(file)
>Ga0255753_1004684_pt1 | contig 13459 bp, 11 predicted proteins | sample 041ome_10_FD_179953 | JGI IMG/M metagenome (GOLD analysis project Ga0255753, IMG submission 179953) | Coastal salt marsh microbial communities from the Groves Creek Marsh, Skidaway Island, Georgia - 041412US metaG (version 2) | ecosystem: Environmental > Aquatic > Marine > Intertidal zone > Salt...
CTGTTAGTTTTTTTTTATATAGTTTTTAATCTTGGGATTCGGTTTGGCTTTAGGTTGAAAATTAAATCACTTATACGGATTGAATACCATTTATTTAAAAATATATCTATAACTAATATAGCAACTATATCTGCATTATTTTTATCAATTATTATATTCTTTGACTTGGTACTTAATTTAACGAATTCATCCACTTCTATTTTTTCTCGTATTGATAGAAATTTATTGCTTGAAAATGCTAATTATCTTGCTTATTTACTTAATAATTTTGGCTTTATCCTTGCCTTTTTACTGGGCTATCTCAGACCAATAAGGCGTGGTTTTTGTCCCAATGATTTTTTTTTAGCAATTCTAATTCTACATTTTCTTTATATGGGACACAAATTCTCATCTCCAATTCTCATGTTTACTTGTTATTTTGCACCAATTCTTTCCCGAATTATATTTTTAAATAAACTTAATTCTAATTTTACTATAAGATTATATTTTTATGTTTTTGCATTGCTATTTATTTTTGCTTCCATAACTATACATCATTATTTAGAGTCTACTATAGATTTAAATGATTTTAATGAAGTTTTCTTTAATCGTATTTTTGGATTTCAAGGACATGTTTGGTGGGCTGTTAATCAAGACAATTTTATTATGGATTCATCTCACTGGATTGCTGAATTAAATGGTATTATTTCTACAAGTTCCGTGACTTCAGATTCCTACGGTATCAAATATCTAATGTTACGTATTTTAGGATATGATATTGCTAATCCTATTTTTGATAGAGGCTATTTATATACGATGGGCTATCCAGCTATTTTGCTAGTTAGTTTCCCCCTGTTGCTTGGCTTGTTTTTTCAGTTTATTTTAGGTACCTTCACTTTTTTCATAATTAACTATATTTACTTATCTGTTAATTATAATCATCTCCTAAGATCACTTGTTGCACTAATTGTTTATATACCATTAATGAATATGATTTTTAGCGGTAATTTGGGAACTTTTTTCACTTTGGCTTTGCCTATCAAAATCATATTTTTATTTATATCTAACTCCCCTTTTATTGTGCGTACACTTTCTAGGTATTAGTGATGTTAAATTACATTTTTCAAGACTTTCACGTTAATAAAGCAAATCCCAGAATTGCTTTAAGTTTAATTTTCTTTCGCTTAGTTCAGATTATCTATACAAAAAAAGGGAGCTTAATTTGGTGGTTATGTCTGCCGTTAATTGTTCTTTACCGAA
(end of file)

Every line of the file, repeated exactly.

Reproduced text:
>Ga0255753_1004684_pt1 | contig 13459 bp, 11 predicted proteins | sample 041ome_10_FD_179953 | JGI IMG/M metagenome (GOLD analysis project Ga0255753, IMG submission 179953) | Coastal salt marsh microbial communities from the Groves Creek Marsh, Skidaway Island, Georgia - 041412US metaG (version 2) | ecosystem: Environmental > Aquatic > Marine > Intertidal zone > Salt...
CTGTTAGTTTTTTTTTATATAGTTTTTAATCTTGGGATTCGGTTTGGCTTTAGGTTGAAAATTAAATCACTTATACGGATTGAATACCATTTATTTAAAAATATATCTATAACTAATATAGCAACTATATCTGCATTATTTTTATCAATTATTATATTCTTTGACTTGGTACTTAATTTAACGAATTCATCCACTTCTATTTTTTCTCGTATTGATAGAAATTTATTGCTTGAAAATGCTAATTATCTTGCTTATTTACTTAATAATTTTGGCTTTATCCTTGCCTTTTTACTGGGCTATCTCAGACCAATAAGGCGTGGTTTTTGTCCCAATGATTTTTTTTTAGCAATTCTAATTCTACATTTTCTTTATATGGGACACAAATTCTCATCTCCAATTCTCATGTTTACTTGTTATTTTGCACCAATTCTTTCCCGAATTATATTTTTAAATAAACTTAATTCTAATTTTACTATAAGATTATATTTTTATGTTTTTGCATTGCTATTTATTTTTGCTTCCATAACTATACATCATTATTTAGAGTCTACTATAGATTTAAATGATTTTAATGAAGTTTTCTTTAATCGTATTTTTGGATTTCAAGGACATGTTTGGTGGGCTGTTAATCAAGACAATTTTATTATGGATTCATCTCACTGGATTGCTGAATTAAATGGTATTATTTCTACAAGTTCCGTGACTTCAGATTCCTACGGTATCAAATATCTAATGTTACGTATTTTAGGATATGATATTGCTAATCCTATTTTTGATAGAGGCTATTTATATACGATGGGCTATCCAGCTATTTTGCTAGTTAGTTTCCCCCTGTTGCTTGGCTTGTTTTTTCAGTTTATTTTAGGTACCTTCACTTTTTTCATAATTAACTATATTTACTTATCTGTTAATTATAATCATCTCCTAAGATCACTTGTTGCACTAATTGTTTATATACCATTAATGAATATGATTTTTAGCGGTAATTTGGGAACTTTTTTCACTTTGGCTTTGCCTATCAAAATCATATTTTTATTTATATCTAACTCCCCTTTTATTGTGCGTACACTTTCTAGGTATTAGTGATGTTAAATTACATTTTTCAAGACTTTCACGTTAATAAAGCAAATCCCAGAATTGCTTTAAGTTTAATTTTCTTTCGCTTAGTTCAGATTATCTATACAAAAAAAGGGAGCTTAATTTGGTGGTTATGTCTGCCGTTAATTGTTCTTTACCGAA